(Texas Tribune) The Texas House on Thursday night unanimously passed its proposed two-year, $246 billion state budget after members spent hours deliberating which tweaks to make to the massive spending plan.
The House’s proposed budget includes measures that would ban school vouchers, empty the governor's economic development fund and cap some attorney general spending. But such amendments are not guaranteed to remain in the final spending plan. The proposal now heads back to the Senate, where the legislation will all but certainly then head to a conference committee for the two chambers to hash out their differences before it can be sent to the governor’s desk.
In a statement after Thursday's vote, House Speaker Dade Phelan, R-Beaumont, said the chamber passed "a balanced budget that keeps spending in check while addressing the multitude of challenges that our state experiences, especially those experienced over the past year."
One of the more notable votes happened Thursday afternoon when state Rep. Garnet Coleman, D-Houston, introduced an amendment that aimed to expand state and federal health care coverage for uninsured Texans. After a brief debate though, the amendment failed 68-80, with one Republican — state Rep. Lyle Larson of San Antonio — voting for it.
Later Thursday, House members also tackled another point of contention that’s emerged in recent weeks at the Legislature: What to do with tens of billions of dollars in federal funding for coronavirus relief. The chamber unanimously adopted an amendment by state Rep. Geanie Morrison, R-Victoria, to require a special legislative session to appropriate billions in funds that may come in after the Legislature adjourns from its regular session in May.
Before the vote, Morrison said “it is clear … that our founding fathers intended for appropriations to be handled by the Texas Legislature.”
House members also signed off Thursday on a supplemental budget to cover expenses from the current budget. The vote on that legislation, House Bill 2, was also unanimous.
House votes overwhelmingly to ban school vouchers
The Texas House voted overwhelmingly around 5 p.m. Thursday in favor of an amendment to the state budget that would bar state dollars from being used on school voucher programs, which let parents use public money for private school education. The vote was 115-29.
State Rep. Abel Herrero, D-Robstown, who proposed the amendment, said it would not prohibit funds from going to public charter schools.
“This ensures that the funds we appropriate stay with our public schools,” he said.
Republicans also spoke in favor of the amendment.
"The reality is we have plenty of options and choice within our public schools,” said state Rep. Dan Huberty, R-Houston.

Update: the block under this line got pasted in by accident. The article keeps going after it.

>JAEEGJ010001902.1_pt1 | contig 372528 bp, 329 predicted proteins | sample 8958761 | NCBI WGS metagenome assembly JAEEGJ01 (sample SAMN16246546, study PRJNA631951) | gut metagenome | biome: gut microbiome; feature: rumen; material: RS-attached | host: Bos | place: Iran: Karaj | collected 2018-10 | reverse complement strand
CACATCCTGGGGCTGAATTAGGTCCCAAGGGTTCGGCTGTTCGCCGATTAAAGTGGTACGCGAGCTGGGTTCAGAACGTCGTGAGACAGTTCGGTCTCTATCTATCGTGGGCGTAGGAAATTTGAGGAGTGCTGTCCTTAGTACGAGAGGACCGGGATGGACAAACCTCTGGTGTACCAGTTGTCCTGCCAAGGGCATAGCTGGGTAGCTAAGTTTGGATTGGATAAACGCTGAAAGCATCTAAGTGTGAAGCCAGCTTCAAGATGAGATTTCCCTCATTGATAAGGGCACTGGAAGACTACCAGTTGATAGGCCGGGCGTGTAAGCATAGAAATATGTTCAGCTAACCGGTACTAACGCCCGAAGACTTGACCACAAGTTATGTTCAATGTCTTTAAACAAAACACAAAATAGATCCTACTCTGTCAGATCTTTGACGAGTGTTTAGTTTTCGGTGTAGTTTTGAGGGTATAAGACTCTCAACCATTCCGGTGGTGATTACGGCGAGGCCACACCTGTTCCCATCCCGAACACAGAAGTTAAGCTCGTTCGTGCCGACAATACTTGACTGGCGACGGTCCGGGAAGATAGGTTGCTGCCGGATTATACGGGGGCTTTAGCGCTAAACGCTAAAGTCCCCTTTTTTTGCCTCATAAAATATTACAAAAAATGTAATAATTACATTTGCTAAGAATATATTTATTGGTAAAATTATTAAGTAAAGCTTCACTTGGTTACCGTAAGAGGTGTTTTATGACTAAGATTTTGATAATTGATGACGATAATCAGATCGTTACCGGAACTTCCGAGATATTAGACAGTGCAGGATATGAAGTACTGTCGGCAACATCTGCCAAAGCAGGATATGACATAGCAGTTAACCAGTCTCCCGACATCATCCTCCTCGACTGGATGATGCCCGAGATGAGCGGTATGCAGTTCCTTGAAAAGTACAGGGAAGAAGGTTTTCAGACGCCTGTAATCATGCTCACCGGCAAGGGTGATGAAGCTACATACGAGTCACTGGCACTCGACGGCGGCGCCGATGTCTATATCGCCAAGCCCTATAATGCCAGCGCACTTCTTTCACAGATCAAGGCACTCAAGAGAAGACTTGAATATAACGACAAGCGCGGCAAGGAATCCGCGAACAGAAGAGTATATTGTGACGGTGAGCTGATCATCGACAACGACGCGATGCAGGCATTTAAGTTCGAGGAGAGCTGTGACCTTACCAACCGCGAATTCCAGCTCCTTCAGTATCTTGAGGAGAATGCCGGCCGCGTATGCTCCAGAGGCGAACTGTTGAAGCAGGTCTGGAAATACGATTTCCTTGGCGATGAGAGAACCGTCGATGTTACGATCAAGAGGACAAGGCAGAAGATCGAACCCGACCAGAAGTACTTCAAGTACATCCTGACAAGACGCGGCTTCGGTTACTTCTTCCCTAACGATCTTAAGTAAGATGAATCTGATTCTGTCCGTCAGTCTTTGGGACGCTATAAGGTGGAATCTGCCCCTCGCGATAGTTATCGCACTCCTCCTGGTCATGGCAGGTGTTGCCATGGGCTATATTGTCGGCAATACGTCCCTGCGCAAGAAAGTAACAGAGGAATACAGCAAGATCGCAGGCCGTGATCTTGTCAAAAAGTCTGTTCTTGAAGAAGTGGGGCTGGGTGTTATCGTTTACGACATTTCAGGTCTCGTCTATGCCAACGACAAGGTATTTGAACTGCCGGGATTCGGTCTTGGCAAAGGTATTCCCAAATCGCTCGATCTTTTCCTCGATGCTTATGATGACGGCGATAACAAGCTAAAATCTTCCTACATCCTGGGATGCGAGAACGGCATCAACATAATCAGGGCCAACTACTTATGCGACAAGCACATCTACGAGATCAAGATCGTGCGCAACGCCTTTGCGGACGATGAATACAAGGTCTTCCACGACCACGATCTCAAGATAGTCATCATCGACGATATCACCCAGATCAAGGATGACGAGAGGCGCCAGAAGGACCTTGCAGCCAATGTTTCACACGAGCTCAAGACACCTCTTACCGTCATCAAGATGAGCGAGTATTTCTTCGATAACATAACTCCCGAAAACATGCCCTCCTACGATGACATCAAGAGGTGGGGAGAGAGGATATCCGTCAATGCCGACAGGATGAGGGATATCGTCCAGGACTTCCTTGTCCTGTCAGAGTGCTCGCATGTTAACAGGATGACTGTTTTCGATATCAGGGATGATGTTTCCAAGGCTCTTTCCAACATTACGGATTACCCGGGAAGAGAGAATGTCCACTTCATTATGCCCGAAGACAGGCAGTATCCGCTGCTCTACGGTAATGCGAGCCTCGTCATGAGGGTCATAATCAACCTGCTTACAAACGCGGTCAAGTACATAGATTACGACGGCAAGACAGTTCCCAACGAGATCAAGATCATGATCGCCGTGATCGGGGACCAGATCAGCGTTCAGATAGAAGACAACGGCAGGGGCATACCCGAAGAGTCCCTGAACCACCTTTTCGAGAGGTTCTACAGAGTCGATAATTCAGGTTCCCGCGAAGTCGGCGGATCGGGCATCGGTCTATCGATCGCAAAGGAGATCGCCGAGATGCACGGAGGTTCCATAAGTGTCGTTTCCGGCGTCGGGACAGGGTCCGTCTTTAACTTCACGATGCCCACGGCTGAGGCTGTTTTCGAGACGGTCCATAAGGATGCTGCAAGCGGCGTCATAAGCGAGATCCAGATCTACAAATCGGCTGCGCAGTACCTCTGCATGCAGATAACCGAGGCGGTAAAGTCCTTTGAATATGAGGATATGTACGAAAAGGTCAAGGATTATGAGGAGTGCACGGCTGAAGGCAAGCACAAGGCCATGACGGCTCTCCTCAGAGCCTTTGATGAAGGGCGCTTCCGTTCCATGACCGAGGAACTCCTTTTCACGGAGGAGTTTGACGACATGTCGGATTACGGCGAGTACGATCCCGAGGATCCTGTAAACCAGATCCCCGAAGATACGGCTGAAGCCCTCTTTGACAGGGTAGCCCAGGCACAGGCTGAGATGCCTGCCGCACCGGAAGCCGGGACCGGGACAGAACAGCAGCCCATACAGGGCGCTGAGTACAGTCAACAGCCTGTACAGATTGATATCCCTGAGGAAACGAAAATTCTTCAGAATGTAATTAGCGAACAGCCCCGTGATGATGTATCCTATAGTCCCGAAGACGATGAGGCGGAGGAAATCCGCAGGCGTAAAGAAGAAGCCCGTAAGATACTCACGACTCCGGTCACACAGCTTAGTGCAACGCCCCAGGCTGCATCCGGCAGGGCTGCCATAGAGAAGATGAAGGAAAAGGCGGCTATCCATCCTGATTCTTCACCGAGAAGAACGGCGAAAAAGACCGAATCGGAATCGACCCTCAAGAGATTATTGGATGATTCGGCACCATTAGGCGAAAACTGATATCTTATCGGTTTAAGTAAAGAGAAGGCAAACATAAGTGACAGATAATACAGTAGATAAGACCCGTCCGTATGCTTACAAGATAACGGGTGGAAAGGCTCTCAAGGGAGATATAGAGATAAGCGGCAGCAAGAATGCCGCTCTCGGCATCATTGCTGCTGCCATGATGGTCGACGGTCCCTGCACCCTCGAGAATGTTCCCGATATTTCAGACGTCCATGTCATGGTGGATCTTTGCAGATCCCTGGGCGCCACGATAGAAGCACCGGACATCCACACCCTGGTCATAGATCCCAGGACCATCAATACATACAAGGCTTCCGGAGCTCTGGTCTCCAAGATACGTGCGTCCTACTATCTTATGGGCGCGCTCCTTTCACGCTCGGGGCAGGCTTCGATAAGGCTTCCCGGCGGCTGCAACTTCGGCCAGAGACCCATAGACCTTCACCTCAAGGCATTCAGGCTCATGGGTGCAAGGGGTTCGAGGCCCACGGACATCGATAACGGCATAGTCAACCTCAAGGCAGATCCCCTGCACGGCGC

The vote again signaled that the House does not approve of school voucher programs. Like other amendments adopted Thursday, though, it’s unclear whether it will be included in the Legislature’s final spending plan after the two chambers hash out differences in a conference committee. On the Senate side, Lt. Gov. Dan Patrick, who heads the chamber, has been a vocal supporter of subsidizing private school tuition with vouchers in past legislative sessions.
Amendment that could have expanded Medicaid in Texas is voted down
One of the most anticipated amendments in the budget debate — an expansion of state and federal health care coverage for uninsured Texans — was defeated Thursday afternoon on a vote of 80-68.
The proposal would have directed the governor and state health officials to use billions in federal dollars to expand health care coverage for uninsured Texans, including those who earn too much to qualify for Medicaid yet too little to afford private health insurance. Its proponents were hopeful, since a majority of House members had signed on as co-sponsors to a separate bill that would expand Medicaid in Texas. But it was doomed after only one Republican, state Rep. Lyle Larson, voted in favor of the amendment.
Republican state Rep. Giovanni Capriglione, the only House member to speak against the bill during Thursday’s debate, said that creating a new health care program — Medicaid or otherwise — is far too complicated an endeavor to tackle in a two-page amendment and cautioned that it in fact looked like a way to expand Medicaid without a public hearing or extended floor debate.
“This topic is incredibly important, it’s complex, and frankly, it’s not appropriately handled in this amendment,” Capriglione said.
House approves amendment to empty governor's Texas Enterprise Fund
House members adopted an amendment to the budget by state Rep. Bryan Slaton, R-Royse City, that would defund the Texas Enterprise Fund and shift those $100 million dollars to the property tax relief fund. The enterprise fund, a controversial economic development program, is often referred to as a “deal-closing fund” that allows the governor’s office to offer financial incentives for companies considering expanding or relocating in Texas.